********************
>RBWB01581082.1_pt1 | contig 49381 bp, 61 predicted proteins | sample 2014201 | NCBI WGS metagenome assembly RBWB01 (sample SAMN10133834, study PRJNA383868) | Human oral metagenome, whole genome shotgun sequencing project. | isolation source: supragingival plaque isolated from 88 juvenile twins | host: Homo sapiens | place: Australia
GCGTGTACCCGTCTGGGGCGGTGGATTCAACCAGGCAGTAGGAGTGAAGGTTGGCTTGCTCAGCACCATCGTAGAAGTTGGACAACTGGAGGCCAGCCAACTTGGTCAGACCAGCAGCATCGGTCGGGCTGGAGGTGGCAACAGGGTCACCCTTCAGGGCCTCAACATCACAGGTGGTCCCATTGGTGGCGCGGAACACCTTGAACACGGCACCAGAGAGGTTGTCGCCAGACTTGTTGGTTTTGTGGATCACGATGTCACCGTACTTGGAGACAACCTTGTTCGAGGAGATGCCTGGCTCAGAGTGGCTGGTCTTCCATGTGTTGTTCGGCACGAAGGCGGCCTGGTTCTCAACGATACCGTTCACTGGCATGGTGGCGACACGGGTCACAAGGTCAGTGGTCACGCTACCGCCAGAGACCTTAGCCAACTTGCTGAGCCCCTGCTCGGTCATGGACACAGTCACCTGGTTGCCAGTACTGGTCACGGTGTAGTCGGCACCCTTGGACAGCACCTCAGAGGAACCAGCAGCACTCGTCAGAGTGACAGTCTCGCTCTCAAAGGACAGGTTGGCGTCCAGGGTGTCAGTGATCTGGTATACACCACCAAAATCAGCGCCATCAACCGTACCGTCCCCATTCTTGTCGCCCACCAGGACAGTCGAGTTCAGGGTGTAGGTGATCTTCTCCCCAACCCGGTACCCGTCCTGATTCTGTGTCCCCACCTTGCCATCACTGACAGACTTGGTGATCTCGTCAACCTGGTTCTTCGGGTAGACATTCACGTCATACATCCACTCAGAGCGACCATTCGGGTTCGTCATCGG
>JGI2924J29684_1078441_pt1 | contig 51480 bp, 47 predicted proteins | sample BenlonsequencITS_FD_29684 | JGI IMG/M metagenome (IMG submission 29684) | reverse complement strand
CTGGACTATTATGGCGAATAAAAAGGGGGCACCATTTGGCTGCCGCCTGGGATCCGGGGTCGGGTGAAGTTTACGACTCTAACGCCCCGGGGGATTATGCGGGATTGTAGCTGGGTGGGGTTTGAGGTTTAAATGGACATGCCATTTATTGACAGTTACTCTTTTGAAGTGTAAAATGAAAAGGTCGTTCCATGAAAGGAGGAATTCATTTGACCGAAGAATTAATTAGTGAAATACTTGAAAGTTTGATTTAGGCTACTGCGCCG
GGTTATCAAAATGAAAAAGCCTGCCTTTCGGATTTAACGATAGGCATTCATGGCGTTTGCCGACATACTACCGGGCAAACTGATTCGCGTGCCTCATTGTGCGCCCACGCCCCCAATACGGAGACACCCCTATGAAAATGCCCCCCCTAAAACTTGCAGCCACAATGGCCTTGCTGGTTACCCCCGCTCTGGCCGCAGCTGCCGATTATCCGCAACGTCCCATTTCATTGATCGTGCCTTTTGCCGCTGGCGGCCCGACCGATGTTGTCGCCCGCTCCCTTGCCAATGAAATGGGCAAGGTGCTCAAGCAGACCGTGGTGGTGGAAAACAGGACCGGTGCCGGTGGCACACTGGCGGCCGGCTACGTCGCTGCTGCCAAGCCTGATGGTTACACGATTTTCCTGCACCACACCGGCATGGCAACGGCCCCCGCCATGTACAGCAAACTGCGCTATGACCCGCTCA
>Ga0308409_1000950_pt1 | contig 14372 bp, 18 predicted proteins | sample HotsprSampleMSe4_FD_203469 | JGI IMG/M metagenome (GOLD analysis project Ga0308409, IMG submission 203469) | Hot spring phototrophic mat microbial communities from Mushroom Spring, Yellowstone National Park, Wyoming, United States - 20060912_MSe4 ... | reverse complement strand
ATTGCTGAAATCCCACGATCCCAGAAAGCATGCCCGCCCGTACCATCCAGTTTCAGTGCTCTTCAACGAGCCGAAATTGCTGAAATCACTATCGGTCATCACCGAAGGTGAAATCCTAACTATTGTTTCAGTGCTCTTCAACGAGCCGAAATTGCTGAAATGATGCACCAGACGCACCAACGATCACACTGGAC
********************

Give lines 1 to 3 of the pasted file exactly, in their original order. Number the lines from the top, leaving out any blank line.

>RBWB01581082.1_pt1 | contig 49381 bp, 61 predicted proteins | sample 2014201 | NCBI WGS metagenome assembly RBWB01 (sample SAMN10133834, study PRJNA383868) | Human oral metagenome, whole genome shotgun sequencing project. | isolation source: supragingival plaque isolated from 88 juvenile twins | host: Homo sapiens | place: Australia
GCGTGTACCCGTCTGGGGCGGTGGATTCAACCAGGCAGTAGGAGTGAAGGTTGGCTTGCTCAGCACCATCGTAGAAGTTGGACAACTGGAGGCCAGCCAACTTGGTCAGACCAGCAGCATCGGTCGGGCTGGAGGTGGCAACAGGGTCACCCTTCAGGGCCTCAACATCACAGGTGGTCCCATTGGTGGCGCGGAACACCTTGAACACGGCACCAGAGAGGTTGTCGCCAGACTTGTTGGTTTTGTGGATCACGATGTCACCGTACTTGGAGACAACCTTGTTCGAGGAGATGCCTGGCTCAGAGTGGCTGGTCTTCCATGTGTTGTTCGGCACGAAGGCGGCCTGGTTCTCAACGATACCGTTCACTGGCATGGTGGCGACACGGGTCACAAGGTCAGTGGTCACGCTACCGCCAGAGACCTTAGCCAACTTGCTGAGCCCCTGCTCGGTCATGGACACAGTCACCTGGTTGCCAGTACTGGTCACGGTGTAGTCGGCACCCTTGGACAGCACCTCAGAGGAACCAGCAGCACTCGTCAGAGTGACAGTCTCGCTCTCAAAGGACAGGTTGGCGTCCAGGGTGTCAGTGATCTGGTATACACCACCAAAATCAGCGCCATCAACCGTACCGTCCCCATTCTTGTCGCCCACCAGGACAGTCGAGTTCAGGGTGTAGGTGATCTTCTCCCCAACCCGGTACCCGTCCTGATTCTGTGTCCCCACCTTGCCATCACTGACAGACTTGGTGATCTCGTCAACCTGGTTCTTCGGGTAGACATTCACGTCATACATCCACTCAGAGCGACCATTCGGGTTCGTCATCGG
>JGI2924J29684_1078441_pt1 | contig 51480 bp, 47 predicted proteins | sample BenlonsequencITS_FD_29684 | JGI IMG/M metagenome (IMG submission 29684) | reverse complement strand